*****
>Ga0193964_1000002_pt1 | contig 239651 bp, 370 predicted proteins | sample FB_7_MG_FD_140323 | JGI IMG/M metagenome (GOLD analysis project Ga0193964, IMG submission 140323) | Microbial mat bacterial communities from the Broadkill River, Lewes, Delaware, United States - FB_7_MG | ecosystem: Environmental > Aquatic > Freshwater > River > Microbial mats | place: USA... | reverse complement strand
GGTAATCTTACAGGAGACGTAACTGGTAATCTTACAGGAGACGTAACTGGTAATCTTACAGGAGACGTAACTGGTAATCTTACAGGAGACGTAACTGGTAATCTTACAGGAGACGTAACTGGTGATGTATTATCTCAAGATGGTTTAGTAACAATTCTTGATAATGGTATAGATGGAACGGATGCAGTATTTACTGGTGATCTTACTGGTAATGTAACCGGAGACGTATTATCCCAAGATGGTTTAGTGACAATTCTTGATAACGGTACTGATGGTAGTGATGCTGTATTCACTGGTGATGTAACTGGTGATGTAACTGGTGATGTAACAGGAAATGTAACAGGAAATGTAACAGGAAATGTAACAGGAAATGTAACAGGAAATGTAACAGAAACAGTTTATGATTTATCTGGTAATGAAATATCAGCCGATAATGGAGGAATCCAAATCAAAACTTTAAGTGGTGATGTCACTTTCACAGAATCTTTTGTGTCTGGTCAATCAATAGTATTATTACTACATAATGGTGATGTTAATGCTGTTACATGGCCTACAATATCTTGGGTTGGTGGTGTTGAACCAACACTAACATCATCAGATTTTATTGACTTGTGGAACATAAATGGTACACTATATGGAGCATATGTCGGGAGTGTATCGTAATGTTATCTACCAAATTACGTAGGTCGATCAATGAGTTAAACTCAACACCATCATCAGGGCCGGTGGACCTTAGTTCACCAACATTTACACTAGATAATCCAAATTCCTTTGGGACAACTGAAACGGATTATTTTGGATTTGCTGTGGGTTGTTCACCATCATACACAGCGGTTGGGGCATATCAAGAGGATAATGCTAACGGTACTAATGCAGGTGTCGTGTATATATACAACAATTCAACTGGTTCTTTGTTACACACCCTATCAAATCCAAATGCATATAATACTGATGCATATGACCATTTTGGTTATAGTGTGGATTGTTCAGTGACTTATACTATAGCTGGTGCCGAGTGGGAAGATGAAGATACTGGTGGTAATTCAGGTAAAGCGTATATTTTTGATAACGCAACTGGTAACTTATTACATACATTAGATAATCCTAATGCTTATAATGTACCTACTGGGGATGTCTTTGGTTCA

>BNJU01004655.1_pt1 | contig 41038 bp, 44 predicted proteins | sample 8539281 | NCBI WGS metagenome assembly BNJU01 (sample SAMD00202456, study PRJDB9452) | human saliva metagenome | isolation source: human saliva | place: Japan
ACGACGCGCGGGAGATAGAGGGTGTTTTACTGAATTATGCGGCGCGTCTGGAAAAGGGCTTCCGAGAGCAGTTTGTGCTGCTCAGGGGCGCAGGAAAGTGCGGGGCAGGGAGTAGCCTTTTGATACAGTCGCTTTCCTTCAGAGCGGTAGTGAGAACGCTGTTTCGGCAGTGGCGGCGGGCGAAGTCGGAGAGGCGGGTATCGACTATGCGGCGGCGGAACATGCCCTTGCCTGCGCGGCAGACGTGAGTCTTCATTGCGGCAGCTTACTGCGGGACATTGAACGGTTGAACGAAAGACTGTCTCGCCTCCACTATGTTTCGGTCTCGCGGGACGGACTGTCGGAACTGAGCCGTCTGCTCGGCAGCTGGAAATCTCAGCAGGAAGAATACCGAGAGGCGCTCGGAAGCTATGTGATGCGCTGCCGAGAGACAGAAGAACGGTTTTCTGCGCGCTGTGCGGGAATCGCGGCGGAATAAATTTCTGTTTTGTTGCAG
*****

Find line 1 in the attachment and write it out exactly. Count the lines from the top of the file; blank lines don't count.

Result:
>Ga0193964_1000002_pt1 | contig 239651 bp, 370 predicted proteins | sample FB_7_MG_FD_140323 | JGI IMG/M metagenome (GOLD analysis project Ga0193964, IMG submission 140323) | Microbial mat bacterial communities from the Broadkill River, Lewes, Delaware, United States - FB_7_MG | ecosystem: Environmental > Aquatic > Freshwater > River > Microbial mats | place: USA... | reverse complement strand